The other interesting Facebook post I saw—to provide an immediate counterpoint to the gun control posts—was a big picture of the actor Samuel L. Jackson with his quote: “I don’t think it’s about more gun control. I grew up in the South with guns everywhere, and we never shot anyone. This [shooting] is about people who aren’t taught the value of life.” I don’t think this was a quote from this week, but it applied just the same.
Although I am way, way over to the “control” side of the gun control debate, I must say that Mr. Jackson has a point. Somehow we have arrived at this point where the default reaction to being disgruntled or depressed is violence, usually of the gun variety. We have a problem in America that other countries don’t seem to share. Our level of peacetime violence relative to the rest of the world—even in our movies—is off the charts. We need a seismic shift culturally and psychologically to get out of this place. But in the meantime, we need to figure out what to do—an action—to minimize the frequency of these events. We need to stop the bleeding.
I admit that I am oversensitive when it comes to violence. I think boxing and MMA are barbaric and should not be sports, and I could just as well enjoy watching an NFL flag football game or an NHL hockey game with no fighting or checking allowed. So yes, I am heavily biased. But really, can’t most people see that we have gone off the deep end? I can’t imagine I am the only one wondering why ordinary Americans are able to buy assault rifles and why we use all guns with such regularity. Am I?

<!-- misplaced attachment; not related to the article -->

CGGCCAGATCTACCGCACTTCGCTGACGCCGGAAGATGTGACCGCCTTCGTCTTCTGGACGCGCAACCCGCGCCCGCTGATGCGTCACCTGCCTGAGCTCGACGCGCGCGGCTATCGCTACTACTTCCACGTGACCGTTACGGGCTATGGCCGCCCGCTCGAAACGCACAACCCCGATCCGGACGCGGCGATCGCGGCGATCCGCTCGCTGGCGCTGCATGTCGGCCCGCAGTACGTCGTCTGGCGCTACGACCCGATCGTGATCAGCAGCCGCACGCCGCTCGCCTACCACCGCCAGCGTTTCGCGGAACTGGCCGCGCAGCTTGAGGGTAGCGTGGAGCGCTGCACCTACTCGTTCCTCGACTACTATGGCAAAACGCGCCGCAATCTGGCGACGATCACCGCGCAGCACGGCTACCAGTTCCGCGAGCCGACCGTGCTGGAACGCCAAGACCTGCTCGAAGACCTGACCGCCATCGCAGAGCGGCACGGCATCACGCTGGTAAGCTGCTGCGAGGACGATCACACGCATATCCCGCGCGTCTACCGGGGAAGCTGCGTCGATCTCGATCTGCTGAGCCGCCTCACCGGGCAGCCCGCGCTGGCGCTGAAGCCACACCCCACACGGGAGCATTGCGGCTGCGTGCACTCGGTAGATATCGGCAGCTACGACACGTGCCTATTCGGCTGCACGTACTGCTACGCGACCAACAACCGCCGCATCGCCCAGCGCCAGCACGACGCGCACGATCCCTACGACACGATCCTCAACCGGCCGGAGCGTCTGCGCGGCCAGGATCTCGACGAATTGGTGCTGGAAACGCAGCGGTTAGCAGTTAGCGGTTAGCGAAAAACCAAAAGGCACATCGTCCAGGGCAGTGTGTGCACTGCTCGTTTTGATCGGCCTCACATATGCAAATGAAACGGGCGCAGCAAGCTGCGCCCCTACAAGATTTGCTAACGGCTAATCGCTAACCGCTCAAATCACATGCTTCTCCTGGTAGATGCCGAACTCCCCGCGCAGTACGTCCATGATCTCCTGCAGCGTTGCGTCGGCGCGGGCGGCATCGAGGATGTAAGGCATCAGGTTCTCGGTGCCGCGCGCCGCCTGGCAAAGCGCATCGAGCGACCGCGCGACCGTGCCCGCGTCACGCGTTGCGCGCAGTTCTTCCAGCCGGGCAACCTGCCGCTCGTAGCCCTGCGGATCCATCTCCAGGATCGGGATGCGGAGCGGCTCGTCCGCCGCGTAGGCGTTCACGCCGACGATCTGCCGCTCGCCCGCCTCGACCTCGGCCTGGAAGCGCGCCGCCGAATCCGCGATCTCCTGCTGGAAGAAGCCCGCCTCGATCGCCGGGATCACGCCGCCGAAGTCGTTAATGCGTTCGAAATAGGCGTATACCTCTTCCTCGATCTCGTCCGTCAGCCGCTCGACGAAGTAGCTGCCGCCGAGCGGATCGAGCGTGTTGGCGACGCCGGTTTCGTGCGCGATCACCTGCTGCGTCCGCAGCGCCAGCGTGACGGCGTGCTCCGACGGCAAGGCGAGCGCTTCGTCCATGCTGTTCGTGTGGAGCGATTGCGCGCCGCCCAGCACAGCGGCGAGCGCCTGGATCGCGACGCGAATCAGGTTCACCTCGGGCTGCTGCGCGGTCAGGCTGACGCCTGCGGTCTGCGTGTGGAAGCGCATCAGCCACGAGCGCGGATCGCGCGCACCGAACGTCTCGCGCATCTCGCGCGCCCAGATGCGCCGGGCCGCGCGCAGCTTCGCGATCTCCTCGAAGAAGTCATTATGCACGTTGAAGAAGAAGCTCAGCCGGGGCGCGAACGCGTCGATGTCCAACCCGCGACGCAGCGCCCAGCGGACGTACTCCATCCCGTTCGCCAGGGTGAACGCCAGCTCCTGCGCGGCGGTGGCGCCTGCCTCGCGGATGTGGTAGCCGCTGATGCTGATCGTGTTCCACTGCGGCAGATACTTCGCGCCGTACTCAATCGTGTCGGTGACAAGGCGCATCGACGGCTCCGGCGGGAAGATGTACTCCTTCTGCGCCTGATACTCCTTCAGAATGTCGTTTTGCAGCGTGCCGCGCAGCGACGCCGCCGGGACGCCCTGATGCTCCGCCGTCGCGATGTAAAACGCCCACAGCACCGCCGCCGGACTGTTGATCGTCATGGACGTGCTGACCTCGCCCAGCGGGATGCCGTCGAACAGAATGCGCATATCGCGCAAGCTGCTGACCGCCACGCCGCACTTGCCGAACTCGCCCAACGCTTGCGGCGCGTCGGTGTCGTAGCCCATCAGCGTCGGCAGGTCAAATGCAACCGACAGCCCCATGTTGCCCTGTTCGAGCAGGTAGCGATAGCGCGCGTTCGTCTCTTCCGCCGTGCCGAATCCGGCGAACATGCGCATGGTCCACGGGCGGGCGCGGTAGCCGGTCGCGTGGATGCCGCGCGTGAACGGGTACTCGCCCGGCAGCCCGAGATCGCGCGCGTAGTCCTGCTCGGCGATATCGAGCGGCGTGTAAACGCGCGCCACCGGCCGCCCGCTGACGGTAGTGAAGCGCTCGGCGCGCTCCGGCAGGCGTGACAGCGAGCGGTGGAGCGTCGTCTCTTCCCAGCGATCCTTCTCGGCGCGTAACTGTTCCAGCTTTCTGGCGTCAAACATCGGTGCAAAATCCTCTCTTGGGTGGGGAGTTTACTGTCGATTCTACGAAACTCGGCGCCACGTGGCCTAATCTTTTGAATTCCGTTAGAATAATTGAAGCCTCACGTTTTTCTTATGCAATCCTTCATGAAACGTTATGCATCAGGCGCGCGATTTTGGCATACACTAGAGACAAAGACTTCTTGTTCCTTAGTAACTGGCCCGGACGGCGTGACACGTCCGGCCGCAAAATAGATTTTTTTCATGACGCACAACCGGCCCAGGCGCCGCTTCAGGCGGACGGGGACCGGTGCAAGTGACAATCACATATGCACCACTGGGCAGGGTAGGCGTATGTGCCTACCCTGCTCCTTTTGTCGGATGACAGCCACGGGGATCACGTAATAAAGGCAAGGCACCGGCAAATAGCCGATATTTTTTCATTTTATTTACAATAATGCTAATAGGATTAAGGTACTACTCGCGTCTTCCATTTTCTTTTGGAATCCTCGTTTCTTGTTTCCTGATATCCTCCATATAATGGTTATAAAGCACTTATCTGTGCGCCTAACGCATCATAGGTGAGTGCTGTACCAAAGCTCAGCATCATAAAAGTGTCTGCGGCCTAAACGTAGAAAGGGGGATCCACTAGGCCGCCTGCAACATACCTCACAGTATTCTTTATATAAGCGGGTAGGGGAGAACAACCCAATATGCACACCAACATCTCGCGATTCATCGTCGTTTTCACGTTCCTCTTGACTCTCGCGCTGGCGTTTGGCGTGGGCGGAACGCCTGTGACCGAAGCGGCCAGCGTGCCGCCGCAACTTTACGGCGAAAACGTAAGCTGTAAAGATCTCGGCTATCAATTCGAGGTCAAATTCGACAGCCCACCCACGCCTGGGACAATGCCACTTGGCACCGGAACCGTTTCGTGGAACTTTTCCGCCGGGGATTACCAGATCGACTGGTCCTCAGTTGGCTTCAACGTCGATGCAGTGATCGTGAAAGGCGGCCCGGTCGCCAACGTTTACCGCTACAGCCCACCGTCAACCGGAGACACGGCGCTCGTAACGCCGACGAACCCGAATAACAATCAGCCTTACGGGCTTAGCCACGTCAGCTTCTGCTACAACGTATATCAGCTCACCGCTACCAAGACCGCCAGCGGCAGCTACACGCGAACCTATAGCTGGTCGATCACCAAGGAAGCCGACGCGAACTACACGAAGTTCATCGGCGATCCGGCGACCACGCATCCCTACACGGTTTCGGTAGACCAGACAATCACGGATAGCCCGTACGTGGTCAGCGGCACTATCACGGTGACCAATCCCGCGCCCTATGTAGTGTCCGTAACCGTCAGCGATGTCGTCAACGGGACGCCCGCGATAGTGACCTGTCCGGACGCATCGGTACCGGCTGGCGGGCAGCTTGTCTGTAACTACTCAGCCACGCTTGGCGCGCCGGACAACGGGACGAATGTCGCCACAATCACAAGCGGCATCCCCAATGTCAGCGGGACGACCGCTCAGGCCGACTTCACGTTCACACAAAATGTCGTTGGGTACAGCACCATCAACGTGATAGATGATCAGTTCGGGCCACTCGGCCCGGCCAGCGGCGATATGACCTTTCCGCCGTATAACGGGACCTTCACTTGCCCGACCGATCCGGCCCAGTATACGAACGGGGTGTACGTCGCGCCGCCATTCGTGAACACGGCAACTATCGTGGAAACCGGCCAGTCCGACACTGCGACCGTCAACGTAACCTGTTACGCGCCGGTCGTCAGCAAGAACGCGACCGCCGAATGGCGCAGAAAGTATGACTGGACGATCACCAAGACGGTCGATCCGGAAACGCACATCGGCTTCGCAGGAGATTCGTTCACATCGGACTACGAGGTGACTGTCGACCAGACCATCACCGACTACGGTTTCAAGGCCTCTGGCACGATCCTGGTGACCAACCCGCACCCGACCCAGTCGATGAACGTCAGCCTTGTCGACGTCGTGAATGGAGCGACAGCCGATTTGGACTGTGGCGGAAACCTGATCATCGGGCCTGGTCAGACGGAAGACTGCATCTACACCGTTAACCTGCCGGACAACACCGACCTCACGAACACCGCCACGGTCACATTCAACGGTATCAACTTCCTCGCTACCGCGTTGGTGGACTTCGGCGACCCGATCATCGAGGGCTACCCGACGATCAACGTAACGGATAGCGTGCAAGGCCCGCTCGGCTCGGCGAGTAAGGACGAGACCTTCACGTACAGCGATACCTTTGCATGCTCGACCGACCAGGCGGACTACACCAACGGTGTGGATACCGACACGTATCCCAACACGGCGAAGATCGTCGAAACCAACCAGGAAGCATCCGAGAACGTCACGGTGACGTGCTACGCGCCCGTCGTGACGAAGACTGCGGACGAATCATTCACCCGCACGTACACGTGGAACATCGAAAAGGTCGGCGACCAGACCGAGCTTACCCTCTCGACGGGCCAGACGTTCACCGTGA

I want stricter gun laws. Correction: I would like guns to be virtually eliminated from our society. Of course I know that is not going to happen any time soon. I also know full well that I am not any sort of expert on each state’s current gun laws or the history of the issue. I am just telling you what I want and what feels right to me, a guy who is very disturbed by violence of all sorts.
It just strikes me as completely odd that we all have access to guns. I don’t get it. Well, I don’t get why so many people want guns, either, but that doesn’t disturb me as much as how many people are allowed to own guns, especially things like assault rifles. Does anyone outside of the police force or military really need an assault rifle? I don’t understand why they are available. I wish they weren’t. Heck, I wish guns of any sort were not available to anyone without very strict safety certification, background checks, and proof of insurance. Even then, I would only be in favor of the kind my Dad showed me how to use for hunting when I was a kid—you know, where you can’t take more than two shots in succession before you have to stop and reload. If I could figure out a way for folks to prove they were only going to hunt animals with the gun, I would be in favor of that, too (Hey, it’s my fantasy, so let me run with it!). Finally, to get my process started, I would like the government to confiscate all of the other millions of guns that are currently in people’s homes across the country that don’t meet my demands.